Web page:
Craig beamed at Tweek. ‘Thank you, Tweek. We can figure all that out later. But you’re right, it’s really exciting to think of everything I could do. I guess this is exactly what they mean when they talk about getting out of survival mood and actually being able to dream. And don’t worry, I definitely know that I have your support.’
He lifted Tweek’s hand to his mouth and gently kissed it. Suddenly Craig’s phone buzzed. He squeezed Tweek’s hand as he pulled his phone from his pocket and swiped to open the screen.
‘Oh hey, it’s Tricia. Do you want to say hi? No pressure.’
Tweek paused for a second. He had completely eschewed any kind of social contact for the last few weeks as he focused everything he had on making it through each day. But, yes. He missed Tricia. And, more importantly, he finally felt up to talking to someone. Craig was unique in that he didn’t drain Tweek to talk to in the way anybody else did.
Tweek smiled and brought Craig’s hand to his mouth to kiss it. ‘Yeah. I’d love to.’
Craig grinned as he answered the phone. Tweek could hear the grin in his voice as he greeted Tricia. ‘Hey, Trish. How’s it going?’
Tweek could just hear her voice through the speaker.
‘Hey, Craig. I’m good thanks, how are you?’
‘I’m good. Hey, I’ve got Tweek here, he’d like to say hi.’
‘Oh, really? That’s – wow, that’s awesome! Yeah, put him on!’
Tweek grinned back as he took the phone from Craig.
‘Thanks Craig. Hey, Tricia!’
‘Tweek! How are you, man? Are you ok?’
There had never been any bullshit with Tricia, even when they were young kids. Tweek had always loved that about her. ‘Hey, yeah I’m still feeling pretty goddamn shit to be perfectly frank, ha. But it’s definitely getting better, slowly.’
‘That’s amazing.’
‘Yeah, I think so too.’
‘I’m really proud of you.’
‘Aw, thanks Trish. I’m proud of you too.’
‘Ha, why? I’m not beating a massive addiction like an absolute boss.’
‘Haha, aw. Don’t get me started, you’re an absolute baddie and you know it.’
‘Yeah, you’re right. I do! Anyway, when are you guys coming out here?’
‘I’m not totally sure yet, but hopefully soon!’
‘Saavni keeps asking about you too. I mean, I haven’t told anyone what’s happening, but she’d love to see you. And, yes, I do mean you specifically.’
‘Aw, that’s really sweet.’
‘I’ve been hanging out with Lucy and Holly quite a bit too, we’re doing the same hot yoga class. I don’t give a fuck how basic that is, ha, it’s really fun.’
Tweek laughed and adopted an exaggeratedly high pitched voice. ‘Oh no, look at me, I’m Tricia Tucker and I think a detoxing meth head will judge me for enjoying hot yoga.’
‘Touche, ombre. Anyway. They do keep asking how you are every time we hang out. It’s like that episode of the Simpsons where they added a new character to the Itchy and Scratchy show and Homer voices him and goes in with his suggestions for how to improve the show. Where’s Poochy, where’s Poochy?’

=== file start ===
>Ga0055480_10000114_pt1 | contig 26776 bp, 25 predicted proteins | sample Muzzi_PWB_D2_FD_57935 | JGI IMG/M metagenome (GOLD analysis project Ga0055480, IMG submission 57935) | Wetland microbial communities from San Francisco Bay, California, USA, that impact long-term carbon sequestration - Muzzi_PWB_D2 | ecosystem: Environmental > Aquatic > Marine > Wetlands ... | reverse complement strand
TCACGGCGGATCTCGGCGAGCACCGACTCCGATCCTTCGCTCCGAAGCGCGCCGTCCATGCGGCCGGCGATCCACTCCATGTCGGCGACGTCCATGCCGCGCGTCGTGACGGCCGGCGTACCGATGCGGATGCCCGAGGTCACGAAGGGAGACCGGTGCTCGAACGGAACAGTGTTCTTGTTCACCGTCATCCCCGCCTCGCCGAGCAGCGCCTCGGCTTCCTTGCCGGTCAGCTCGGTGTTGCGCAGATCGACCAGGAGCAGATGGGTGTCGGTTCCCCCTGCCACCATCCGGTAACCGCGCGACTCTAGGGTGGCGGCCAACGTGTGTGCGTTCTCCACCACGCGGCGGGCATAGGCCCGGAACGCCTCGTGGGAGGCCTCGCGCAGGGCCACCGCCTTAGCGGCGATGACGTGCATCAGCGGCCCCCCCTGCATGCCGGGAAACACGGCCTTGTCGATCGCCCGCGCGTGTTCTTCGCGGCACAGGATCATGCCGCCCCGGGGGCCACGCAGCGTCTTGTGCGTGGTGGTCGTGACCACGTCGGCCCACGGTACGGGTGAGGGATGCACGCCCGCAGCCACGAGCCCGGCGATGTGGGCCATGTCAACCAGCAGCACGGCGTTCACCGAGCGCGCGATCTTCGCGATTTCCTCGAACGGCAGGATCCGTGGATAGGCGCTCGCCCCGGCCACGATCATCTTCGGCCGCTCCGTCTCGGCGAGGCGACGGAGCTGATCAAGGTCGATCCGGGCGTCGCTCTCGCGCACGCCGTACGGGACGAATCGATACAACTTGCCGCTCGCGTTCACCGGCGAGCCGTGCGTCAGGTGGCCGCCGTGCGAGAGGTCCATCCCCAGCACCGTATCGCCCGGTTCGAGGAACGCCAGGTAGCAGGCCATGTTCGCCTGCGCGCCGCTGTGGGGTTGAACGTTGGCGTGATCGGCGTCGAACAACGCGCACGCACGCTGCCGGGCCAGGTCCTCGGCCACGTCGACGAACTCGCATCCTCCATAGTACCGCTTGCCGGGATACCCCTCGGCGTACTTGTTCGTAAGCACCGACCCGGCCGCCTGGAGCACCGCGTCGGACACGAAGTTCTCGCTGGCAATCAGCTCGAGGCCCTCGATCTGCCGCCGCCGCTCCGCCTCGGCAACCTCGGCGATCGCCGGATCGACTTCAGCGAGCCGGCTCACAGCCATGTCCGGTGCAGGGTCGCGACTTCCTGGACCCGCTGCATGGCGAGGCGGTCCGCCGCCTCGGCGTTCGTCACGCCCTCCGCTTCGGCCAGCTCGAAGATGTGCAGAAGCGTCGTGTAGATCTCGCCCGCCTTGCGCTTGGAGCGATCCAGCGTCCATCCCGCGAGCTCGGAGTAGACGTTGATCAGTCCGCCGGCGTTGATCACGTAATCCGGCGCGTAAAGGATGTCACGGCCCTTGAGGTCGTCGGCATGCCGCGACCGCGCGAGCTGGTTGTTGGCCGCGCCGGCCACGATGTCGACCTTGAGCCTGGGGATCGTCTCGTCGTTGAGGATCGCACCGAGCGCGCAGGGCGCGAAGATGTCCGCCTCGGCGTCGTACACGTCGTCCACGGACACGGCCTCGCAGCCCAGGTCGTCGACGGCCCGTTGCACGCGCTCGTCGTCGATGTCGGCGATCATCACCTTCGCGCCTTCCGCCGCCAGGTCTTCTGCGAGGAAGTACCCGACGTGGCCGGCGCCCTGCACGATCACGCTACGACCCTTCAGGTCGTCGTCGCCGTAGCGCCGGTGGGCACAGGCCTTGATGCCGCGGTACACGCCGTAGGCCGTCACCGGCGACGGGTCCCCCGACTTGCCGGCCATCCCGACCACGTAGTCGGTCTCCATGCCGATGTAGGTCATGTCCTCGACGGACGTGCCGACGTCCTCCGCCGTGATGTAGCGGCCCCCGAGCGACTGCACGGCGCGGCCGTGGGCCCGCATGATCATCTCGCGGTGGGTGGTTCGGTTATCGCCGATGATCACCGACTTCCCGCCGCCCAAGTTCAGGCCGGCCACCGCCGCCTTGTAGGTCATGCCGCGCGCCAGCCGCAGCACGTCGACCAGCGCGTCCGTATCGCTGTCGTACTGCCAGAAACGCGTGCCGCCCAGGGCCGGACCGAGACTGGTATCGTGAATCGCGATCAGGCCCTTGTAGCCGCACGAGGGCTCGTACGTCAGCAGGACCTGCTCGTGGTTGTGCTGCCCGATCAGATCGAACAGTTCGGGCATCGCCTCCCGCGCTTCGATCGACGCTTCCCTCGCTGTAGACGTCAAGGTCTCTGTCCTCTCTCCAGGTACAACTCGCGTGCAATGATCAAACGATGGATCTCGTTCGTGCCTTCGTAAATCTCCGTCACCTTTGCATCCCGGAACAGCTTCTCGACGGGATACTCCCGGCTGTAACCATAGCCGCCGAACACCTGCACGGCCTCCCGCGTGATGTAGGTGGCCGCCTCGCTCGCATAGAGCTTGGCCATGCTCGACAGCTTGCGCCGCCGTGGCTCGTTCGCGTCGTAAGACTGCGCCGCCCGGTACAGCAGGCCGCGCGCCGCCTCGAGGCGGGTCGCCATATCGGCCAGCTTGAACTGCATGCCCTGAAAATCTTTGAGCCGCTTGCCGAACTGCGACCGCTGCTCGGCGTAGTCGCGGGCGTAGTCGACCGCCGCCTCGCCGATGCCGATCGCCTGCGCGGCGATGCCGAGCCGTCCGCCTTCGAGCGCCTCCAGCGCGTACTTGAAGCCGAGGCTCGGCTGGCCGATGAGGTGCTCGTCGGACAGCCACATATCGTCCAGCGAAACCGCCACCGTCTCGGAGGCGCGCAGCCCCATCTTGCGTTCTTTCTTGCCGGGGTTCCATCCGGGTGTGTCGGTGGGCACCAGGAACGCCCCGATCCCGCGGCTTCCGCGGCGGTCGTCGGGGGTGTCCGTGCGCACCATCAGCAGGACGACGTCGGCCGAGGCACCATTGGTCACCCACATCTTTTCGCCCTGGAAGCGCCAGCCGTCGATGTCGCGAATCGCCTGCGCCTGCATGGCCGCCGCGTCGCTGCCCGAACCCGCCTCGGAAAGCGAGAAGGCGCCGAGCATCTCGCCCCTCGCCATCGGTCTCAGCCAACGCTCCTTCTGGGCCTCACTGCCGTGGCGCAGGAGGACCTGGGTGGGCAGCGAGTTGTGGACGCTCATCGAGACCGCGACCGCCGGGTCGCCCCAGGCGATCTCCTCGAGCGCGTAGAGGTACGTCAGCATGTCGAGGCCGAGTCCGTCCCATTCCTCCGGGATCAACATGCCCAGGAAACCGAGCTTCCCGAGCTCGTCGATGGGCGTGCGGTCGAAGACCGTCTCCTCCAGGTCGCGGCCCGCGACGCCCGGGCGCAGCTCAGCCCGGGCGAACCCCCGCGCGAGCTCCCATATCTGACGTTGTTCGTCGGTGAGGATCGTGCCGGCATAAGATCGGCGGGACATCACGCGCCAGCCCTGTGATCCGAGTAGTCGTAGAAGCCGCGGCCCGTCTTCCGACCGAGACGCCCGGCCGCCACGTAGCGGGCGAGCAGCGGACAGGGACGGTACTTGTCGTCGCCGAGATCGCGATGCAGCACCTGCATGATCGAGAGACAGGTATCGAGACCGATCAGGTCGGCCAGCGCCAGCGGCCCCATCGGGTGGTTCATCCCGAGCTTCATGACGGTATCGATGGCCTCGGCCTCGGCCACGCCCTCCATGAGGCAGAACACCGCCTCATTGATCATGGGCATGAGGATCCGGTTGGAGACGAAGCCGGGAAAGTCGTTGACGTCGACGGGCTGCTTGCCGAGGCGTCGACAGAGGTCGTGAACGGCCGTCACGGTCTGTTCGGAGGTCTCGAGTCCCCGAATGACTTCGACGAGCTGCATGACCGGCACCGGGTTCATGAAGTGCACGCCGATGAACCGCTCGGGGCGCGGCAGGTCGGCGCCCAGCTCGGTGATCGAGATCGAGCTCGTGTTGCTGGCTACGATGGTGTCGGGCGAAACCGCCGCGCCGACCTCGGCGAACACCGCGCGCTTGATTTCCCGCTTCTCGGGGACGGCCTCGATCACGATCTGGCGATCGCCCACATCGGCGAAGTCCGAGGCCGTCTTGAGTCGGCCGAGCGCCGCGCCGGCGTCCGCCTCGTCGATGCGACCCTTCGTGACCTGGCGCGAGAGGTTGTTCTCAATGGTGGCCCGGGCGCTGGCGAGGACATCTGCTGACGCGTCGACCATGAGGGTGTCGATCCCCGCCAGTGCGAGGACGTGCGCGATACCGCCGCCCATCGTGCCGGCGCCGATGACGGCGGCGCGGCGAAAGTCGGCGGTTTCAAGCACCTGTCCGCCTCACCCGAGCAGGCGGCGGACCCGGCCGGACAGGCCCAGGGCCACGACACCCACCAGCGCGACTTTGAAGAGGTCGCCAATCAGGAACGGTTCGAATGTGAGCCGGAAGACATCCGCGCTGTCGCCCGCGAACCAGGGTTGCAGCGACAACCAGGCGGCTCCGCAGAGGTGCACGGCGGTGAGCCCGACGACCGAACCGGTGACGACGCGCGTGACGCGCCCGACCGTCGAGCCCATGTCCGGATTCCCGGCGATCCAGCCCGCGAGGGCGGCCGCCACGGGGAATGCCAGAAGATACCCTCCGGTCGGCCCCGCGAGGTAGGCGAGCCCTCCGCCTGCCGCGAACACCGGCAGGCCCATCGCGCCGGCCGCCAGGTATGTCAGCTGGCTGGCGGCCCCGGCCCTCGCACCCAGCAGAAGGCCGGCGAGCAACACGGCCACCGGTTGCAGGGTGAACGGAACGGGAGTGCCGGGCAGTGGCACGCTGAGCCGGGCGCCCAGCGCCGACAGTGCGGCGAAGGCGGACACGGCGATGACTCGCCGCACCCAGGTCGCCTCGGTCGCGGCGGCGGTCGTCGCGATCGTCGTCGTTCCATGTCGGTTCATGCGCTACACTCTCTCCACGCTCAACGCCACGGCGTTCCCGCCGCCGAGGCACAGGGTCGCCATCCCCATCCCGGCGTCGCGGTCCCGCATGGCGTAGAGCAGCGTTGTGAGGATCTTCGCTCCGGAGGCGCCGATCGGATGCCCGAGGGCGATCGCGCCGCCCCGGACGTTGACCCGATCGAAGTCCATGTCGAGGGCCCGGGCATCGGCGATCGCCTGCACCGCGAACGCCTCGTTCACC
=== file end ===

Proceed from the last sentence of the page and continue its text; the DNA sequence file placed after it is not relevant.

‘Ha. Your Homer impression is way better than my Tricia impression.’
‘Oh, no that was my Tweek impression, dummy. Anyway. It’s been way too long since Christmas. When can I come and see you? Public transport is a thing. It shouldn’t always be you guys coming to me. I mean, I’m still working in the ice cream parlour most days, I’m making hella money because the tips are real good from families. I want to buy a car soon, actually I need to talk to Craig about that.’
‘Ha, well that’s sweet. Literally. I’m not sure of that either, I’m still feeling up to very little.’
‘All good, man.’
‘It’s not that I don’t want to see you. This is the first conversation I’ve had with anyone other than Craig in well over a month. Sorry, Tricia. I promise it isn’t you. And I’d love to see everyone you mentioned too, that’s really sweet that they’ve been asking about me.’
‘No, no, I get it. I mean I don’t, but I know what you mean. You don’t have anything to explain, or to apologise for. Honestly.’
‘Thanks, Tricia. You’re amazing, really.’
‘No, you.’
Tweek grinned despite the sudden wave of exhaustion that hit him. ‘Aw. Hey, it’s been absolutely lovely talking to you but I’m starting to fade. Sometimes it just hits, it’s hard to predict.’
‘Aw, Tweek.’
‘It’s cool, I’ve got this. Can I put you back onto Craig? You can talk about getting a car, that’s really exciting.’
‘Of course. Thanks for talking, Tweek. It’s so glad to hear you’re doing well. Love you, man.’
‘I love you too.’
Craig winked as he took the phone from Tweek. Tweek smiled up at him.
‘Thanks, Craig. Love you.’
‘Gay. Love you too. Ok, I need to talk to a woman about a car.’
‘How very hetero.’
Craig nudged him as he climbed off the bed. ‘Ha! Aye, fuck off man, that’s my sister. And we’re from Colorado, not Alabama.’
‘I dunno, bro. Talk all the shit you want, but I hear Colorado has a real meth problem.’ He poked out his tongue as Craig simultaneously laughed and winced. ‘Anyway, go talk to your sister.’ He gestured at the exercise book with self-help research in it. ‘I’ve got a lot of work to do.’
Craig left him to read through the other notes he had taken alone. Tweek smiled as he saw Craig’s commentary, Craig’s messages to Tweek and to himself and to anyone else who might need them.
- I like to write down everything that is stressing me out right now, and imagine the book is holding all my worries. Then I look at each thing and assess which are actually cause for concern on reflection, and what I can do about those which need to be addressed. Those that are out of my control, I focus on not letting take up rent-free space in my head.
- Always remember that because you are stressed, your brain is perceiving a threat – but the threat is not real, or is not as dangerous as you feel it is.
- Be aware of your thoughts and challenge those that are unhelpful
- Treat your feelings as a guest; they are messengers. Fear and anxiety thrives on avoidance, so face your feelings head on and work through them.

Over the next few days, Tweek read through the books himself and began recording what would be key for him to use.